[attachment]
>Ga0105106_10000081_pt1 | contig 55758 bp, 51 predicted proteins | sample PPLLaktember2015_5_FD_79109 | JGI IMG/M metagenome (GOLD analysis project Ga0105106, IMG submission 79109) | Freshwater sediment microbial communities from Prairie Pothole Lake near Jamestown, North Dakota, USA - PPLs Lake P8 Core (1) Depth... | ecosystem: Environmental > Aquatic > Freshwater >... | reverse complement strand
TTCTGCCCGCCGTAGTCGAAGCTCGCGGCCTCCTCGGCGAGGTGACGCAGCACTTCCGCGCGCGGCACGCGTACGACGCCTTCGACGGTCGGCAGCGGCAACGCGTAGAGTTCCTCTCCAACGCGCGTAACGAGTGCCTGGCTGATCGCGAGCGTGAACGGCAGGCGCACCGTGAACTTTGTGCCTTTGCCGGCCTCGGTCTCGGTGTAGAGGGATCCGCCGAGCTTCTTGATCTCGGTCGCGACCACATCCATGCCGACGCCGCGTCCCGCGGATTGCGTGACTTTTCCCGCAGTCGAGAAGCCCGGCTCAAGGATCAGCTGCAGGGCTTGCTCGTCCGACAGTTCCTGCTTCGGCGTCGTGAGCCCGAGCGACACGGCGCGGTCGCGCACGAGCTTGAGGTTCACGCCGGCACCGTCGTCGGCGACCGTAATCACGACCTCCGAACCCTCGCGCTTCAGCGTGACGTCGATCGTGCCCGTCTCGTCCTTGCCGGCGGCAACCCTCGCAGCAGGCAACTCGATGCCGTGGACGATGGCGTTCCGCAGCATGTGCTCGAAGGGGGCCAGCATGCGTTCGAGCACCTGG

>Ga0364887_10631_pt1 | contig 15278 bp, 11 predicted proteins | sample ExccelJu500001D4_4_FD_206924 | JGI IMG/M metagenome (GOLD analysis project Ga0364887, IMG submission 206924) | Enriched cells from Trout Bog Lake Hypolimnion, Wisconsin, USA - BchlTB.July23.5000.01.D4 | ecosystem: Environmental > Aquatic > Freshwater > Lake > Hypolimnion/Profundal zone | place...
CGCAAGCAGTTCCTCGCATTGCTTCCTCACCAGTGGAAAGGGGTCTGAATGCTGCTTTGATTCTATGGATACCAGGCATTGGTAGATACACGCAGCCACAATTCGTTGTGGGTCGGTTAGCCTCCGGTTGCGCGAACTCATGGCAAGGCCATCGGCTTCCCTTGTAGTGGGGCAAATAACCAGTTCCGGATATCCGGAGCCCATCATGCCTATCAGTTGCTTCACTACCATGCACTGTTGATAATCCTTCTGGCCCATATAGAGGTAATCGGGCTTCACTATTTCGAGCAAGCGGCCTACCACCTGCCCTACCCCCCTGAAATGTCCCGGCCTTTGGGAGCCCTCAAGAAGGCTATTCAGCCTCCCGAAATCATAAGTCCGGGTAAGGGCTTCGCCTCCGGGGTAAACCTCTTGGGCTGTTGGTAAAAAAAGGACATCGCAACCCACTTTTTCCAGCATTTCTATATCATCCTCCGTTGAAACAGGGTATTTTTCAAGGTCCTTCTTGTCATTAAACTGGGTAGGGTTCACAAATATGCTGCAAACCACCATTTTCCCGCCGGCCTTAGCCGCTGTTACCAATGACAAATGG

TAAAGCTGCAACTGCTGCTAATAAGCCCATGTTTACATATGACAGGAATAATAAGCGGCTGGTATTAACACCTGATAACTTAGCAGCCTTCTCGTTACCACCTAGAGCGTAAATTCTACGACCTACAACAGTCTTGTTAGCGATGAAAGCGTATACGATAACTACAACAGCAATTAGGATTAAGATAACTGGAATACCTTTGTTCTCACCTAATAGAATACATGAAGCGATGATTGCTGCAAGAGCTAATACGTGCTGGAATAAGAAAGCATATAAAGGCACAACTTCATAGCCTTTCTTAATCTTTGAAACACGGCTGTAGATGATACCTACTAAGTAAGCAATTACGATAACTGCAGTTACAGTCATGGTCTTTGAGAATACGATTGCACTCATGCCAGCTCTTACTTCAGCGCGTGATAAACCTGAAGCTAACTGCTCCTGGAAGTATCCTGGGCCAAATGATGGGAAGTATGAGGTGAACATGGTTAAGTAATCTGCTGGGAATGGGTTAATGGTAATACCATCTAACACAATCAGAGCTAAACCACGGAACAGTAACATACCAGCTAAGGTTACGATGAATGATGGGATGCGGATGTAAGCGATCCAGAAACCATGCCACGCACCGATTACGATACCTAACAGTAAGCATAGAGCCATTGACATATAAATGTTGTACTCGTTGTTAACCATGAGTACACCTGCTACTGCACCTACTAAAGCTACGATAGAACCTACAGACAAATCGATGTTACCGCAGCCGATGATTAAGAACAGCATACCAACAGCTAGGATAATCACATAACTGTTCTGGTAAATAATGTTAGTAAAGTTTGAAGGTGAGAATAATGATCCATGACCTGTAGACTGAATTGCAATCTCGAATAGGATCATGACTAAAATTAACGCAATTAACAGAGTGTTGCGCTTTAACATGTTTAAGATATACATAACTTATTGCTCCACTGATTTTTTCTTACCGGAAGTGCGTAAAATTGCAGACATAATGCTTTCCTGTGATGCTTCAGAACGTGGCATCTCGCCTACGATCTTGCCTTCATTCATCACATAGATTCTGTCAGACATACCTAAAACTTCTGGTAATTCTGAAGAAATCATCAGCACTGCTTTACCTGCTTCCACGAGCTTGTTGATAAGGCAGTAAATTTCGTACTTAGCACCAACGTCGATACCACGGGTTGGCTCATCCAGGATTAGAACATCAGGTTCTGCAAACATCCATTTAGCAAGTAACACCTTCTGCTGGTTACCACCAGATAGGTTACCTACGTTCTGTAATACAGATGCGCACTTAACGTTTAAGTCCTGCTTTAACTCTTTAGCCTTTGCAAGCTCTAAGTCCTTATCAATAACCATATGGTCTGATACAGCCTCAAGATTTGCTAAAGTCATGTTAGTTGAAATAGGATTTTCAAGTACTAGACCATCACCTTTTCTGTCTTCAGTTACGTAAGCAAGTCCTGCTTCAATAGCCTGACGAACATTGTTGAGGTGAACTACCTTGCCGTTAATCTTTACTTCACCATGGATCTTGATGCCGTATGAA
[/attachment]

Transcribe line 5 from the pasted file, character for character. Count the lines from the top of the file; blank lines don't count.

TAAAGCTGCAACTGCTGCTAATAAGCCCATGTTTACATATGACAGGAATAATAAGCGGCTGGTATTAACACCTGATAACTTAGCAGCCTTCTCGTTACCACCTAGAGCGTAAATTCTACGACCTACAACAGTCTTGTTAGCGATGAAAGCGTATACGATAACTACAACAGCAATTAGGATTAAGATAACTGGAATACCTTTGTTCTCACCTAATAGAATACATGAAGCGATGATTGCTGCAAGAGCTAATACGTGCTGGAATAAGAAAGCATATAAAGGCACAACTTCATAGCCTTTCTTAATCTTTGAAACACGGCTGTAGATGATACCTACTAAGTAAGCAATTACGATAACTGCAGTTACAGTCATGGTCTTTGAGAATACGATTGCACTCATGCCAGCTCTTACTTCAGCGCGTGATAAACCTGAAGCTAACTGCTCCTGGAAGTATCCTGGGCCAAATGATGGGAAGTATGAGGTGAACATGGTTAAGTAATCTGCTGGGAATGGGTTAATGGTAATACCATCTAACACAATCAGAGCTAAACCACGGAACAGTAACATACCAGCTAAGGTTACGATGAATGATGGGATGCGGATGTAAGCGATCCAGAAACCATGCCACGCACCGATTACGATACCTAACAGTAAGCATAGAGCCATTGACATATAAATGTTGTACTCGTTGTTAACCATGAGTACACCTGCTACTGCACCTACTAAAGCTACGATAGAACCTACAGACAAATCGATGTTACCGCAGCCGATGATTAAGAACAGCATACCAACAGCTAGGATAATCACATAACTGTTCTGGTAAATAATGTTAGTAAAGTTTGAAGGTGAGAATAATGATCCATGACCTGTAGACTGAATTGCAATCTCGAATAGGATCATGACTAAAATTAACGCAATTAACAGAGTGTTGCGCTTTAACATGTTTAAGATATACATAACTTATTGCTCCACTGATTTTTTCTTACCGGAAGTGCGTAAAATTGCAGACATAATGCTTTCCTGTGATGCTTCAGAACGTGGCATCTCGCCTACGATCTTGCCTTCATTCATCACATAGATTCTGTCAGACATACCTAAAACTTCTGGTAATTCTGAAGAAATCATCAGCACTGCTTTACCTGCTTCCACGAGCTTGTTGATAAGGCAGTAAATTTCGTACTTAGCACCAACGTCGATACCACGGGTTGGCTCATCCAGGATTAGAACATCAGGTTCTGCAAACATCCATTTAGCAAGTAACACCTTCTGCTGGTTACCACCAGATAGGTTACCTACGTTCTGTAATACAGATGCGCACTTAACGTTTAAGTCCTGCTTTAACTCTTTAGCCTTTGCAAGCTCTAAGTCCTTATCAATAACCATATGGTCTGATACAGCCTCAAGATTTGCTAAAGTCATGTTAGTTGAAATAGGATTTTCAAGTACTAGACCATCACCTTTTCTGTCTTCAGTTACGTAAGCAAGTCCTGCTTCAATAGCCTGACGAACATTGTTGAGGTGAACTACCTTGCCGTTAATCTTTACTTCACCATGGATCTTGATGCCGTATGAA